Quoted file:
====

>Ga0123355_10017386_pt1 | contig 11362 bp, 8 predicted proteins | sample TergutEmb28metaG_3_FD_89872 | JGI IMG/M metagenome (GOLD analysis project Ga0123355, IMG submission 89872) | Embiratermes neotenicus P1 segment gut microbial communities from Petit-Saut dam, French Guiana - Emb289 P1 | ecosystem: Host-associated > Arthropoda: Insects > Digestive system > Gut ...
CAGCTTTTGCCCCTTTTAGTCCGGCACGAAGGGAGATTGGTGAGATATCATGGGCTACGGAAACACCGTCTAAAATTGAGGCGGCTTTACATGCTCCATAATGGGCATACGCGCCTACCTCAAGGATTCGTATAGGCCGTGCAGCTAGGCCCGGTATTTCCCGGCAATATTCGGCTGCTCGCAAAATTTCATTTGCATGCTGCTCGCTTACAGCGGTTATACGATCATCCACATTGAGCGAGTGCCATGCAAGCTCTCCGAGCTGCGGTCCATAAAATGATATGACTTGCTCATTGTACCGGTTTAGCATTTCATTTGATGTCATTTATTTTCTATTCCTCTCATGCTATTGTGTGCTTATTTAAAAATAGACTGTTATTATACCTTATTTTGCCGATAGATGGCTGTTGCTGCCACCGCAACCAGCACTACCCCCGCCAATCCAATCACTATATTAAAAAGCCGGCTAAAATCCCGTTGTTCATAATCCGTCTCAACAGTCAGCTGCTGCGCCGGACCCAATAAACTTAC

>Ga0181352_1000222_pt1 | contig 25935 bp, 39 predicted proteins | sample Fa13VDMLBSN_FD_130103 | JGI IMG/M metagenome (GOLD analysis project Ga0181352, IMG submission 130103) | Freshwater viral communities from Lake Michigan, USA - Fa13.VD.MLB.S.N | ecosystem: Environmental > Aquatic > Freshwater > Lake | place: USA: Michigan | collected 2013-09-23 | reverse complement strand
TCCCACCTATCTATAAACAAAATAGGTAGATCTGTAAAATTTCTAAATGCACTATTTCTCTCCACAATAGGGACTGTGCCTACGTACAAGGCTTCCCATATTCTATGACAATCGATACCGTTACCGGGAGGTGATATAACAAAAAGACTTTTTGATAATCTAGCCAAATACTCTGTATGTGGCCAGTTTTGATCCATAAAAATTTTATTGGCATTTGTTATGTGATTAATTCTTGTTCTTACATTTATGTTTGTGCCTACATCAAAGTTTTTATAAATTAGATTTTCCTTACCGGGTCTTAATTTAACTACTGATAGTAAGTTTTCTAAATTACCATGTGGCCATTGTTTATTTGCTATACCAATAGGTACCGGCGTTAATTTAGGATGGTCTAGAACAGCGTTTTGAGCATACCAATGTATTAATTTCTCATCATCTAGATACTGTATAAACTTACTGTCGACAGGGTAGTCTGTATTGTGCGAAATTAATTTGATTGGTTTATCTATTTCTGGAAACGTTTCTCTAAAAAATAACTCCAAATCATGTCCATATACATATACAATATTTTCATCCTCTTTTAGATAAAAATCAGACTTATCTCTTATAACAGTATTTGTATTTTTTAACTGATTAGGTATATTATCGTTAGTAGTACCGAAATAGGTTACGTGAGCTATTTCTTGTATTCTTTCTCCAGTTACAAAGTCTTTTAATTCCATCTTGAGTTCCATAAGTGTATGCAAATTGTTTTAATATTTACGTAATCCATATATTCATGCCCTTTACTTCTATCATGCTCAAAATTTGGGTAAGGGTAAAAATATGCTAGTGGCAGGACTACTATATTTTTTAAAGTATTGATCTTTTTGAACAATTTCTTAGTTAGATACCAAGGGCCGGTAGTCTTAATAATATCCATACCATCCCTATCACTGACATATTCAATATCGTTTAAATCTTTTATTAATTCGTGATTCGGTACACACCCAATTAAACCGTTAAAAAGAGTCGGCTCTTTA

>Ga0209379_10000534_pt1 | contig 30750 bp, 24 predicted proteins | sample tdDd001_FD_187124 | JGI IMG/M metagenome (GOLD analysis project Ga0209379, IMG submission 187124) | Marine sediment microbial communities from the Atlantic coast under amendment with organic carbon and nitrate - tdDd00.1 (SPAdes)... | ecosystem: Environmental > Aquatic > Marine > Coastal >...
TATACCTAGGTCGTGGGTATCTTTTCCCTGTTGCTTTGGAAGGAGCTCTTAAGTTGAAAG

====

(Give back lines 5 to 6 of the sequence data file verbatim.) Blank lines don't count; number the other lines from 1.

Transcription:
>Ga0209379_10000534_pt1 | contig 30750 bp, 24 predicted proteins | sample tdDd001_FD_187124 | JGI IMG/M metagenome (GOLD analysis project Ga0209379, IMG submission 187124) | Marine sediment microbial communities from the Atlantic coast under amendment with organic carbon and nitrate - tdDd00.1 (SPAdes)... | ecosystem: Environmental > Aquatic > Marine > Coastal >...
TATACCTAGGTCGTGGGTATCTTTTCCCTGTTGCTTTGGAAGGAGCTCTTAAGTTGAAAG